Origin, Meaning and Family History of the Cherry Name
Surname Name Meaning, Origin, and Etymology
This Anglo-Norman name is local meaning “at the cherry” that came to describe a person who lived near a cherry tree (in the same way we get Oake, Ash, Chestnut, and Crabtree). Other theories are that it is an occupational surname for a person who grew or sells cherries, or even a nickname for a person with a rosy complexion or red hair. It derives from the Old Middle English word chery or chiri. Thomas Cherry of Maidenhead, descended from the House De Cheries of Picardy and Normandy, Lords of Beuval, Leguidere, and Villencourt neat Avranches and is of French Huguenot origins. Cheris is a place near Avranches. In 1407, Jean de Cherie obtained a safe conduct to pass over into England. The Cherry family settled in Lincolnshire. It is interesting to note that during the early Middle Ages the earth experienced a warming period, allowing cherry trees to grow in France and England, whereas previously they only grew in more Mediterranean climates, which popularized the name throughout Europe. There is a parish in county Cambridge called Cherry-Hinton.
Common spelling variants or names with similar etymologies include Cherye, Chery, Chirie, Chearry, Chearie, Cherries, Cherrie, and Cherryman. There is a Flemish personal name Cherwy.
Popularity & Geographic Distribution
The last name ranks Chapman ranks 922nd in popularity in terms in the United Status as of the 2000 Census. The name ranks particularly high in the six following states: North Carolina, Tennessee, Virginia, Oklahoma, Pennsylvania, and Maryland. In England, the name is even more common: it ranks 1,373rd in popularity. It ranks highest in the five following counties: Bedfordshire, Surrey, Oxfordshire, Buckinghamshire, and Hertfordshire. The name is common throughout the English speaking world: Scotland (1,542), Wales (2,076), Ireland (3,199), Canada (2,833), New Zealand (1,530), Australia (1,192), and South Africa (2,880).
The 1890 book Homes of Family Names by H.B. Guppy states “Cherry is also a Northamptonshire name. In the early part of the 17th century there was a family of the name in Maidenhead, Berks. Benjamin Cherry, who died in 1785, was four times mayor of Hertford, and left bequests for the poor; Benjamin Cherry, his son (as I infer), who was town clerk of Hertford for twenty years, died in 1817”.
Early Bearers of the Surname
The Hundred Rolls of 1273 AD, a census of Wales and England, known in Latin as Rotuli Hundredorum, documents one person bearing this surname: William Chirie in county Derbyshire. William Chery was listed in the Close Rolls during the reign of King Henry VI of England (1422-1461). Robert Chyry was listed in the Assize Register of Lancashire in 1284 AD. Hugh and Robert Cherry were documented in county Suffolk (in East Anglia) in 1524 AD. Early known marriages include William Cherye to Alyce Foxe in 1569 at St. Michael Cornhill, Henrie Cherrie to Joane Fenner at St. James Clerkenwell, in 1606, and John Cherry to Rebecca Holdsworth at St. George Hanover Square in London in 1788.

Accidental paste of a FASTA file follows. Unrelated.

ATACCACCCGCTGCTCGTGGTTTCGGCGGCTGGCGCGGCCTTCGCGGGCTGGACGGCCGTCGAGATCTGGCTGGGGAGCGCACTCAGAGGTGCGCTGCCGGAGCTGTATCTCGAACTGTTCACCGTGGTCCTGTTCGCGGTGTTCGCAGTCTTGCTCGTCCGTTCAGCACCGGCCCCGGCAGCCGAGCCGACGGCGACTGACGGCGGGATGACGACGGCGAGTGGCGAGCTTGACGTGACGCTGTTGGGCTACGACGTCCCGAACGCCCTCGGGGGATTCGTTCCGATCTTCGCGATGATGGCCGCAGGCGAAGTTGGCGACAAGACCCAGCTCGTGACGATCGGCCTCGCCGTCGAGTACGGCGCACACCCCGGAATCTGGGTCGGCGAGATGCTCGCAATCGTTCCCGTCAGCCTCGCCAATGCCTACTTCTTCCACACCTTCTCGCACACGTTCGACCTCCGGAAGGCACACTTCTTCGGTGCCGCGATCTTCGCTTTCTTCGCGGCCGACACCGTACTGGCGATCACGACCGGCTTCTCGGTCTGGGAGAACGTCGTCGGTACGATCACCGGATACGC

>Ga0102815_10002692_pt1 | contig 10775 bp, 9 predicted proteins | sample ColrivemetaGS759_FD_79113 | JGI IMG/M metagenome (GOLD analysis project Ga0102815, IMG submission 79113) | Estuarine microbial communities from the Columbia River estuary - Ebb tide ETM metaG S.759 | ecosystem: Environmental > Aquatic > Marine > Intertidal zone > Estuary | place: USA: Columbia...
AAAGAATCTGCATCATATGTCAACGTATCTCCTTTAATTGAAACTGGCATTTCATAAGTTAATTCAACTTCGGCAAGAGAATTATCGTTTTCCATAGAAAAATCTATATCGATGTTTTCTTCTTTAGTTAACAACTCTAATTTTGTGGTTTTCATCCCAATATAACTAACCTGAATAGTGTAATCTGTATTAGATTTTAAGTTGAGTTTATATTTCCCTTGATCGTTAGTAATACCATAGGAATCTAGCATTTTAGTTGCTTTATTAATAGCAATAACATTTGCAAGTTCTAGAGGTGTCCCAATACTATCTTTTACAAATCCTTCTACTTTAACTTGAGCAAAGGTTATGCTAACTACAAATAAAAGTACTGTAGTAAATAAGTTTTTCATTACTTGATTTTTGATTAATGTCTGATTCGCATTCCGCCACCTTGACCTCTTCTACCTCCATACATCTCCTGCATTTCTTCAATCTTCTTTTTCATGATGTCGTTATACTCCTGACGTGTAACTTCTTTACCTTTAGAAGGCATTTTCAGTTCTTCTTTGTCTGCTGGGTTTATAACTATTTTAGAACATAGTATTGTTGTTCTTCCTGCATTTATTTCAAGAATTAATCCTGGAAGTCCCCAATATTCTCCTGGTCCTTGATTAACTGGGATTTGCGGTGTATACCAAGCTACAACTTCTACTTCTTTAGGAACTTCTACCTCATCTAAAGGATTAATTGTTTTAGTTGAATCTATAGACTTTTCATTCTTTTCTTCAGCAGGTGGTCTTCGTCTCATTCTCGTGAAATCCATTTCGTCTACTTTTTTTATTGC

History, Genealogy, and Ancestry
The famous genealogist Bernard Burke’s book “The Landed Gentry” discusses one branch of this family: Cherry of Denford. It begins with a discussion of George Charles Cherry who was an Esquire of Denord in county Berkshire. He was a Justice of the Peace and High Sheriff in 1871. He was born in 1822. Burke traces the lineage back to George Cherry, Esq. and Chairman of the Vietualling Board. He married Susan, daughter of Henry Curtis, Esq. of Chatham, Kent, and had issue with her: George Frederick, John Hector, Peter, Susan Mary (married Charles Proby), Rosanna (married Thomas Blachford and Henry Sawbridge), Mary Anne (married George Rose), and Elizabeth Curtis (married John Gosling). The eldest son and heir was George F. who married Martha Maria, daughter of Henry Paul, leaving a son also named George. This George was born in August of 1793. He was a Justice of the Peace and High Sheriff in 1829. In 1819, he married Charlotte, daughter of Charles Drake Garrard of Lamer and had issue with her: George Charles (mentioned above), Maria Anne (married Reverend John Butler), Caroline Charlotte, Emily Jane (married John Smith of Hollyfield), Amy Elizabeth (married Colonel M.C. Downes St. Quintin in 1850), Louisa Rosanna, and Rachel Mary. Their family crest was: Argent on a fess engrailed between three annulets gules a fleur-de-lis or. They were seated at Denford, Hungerford, Berkshire.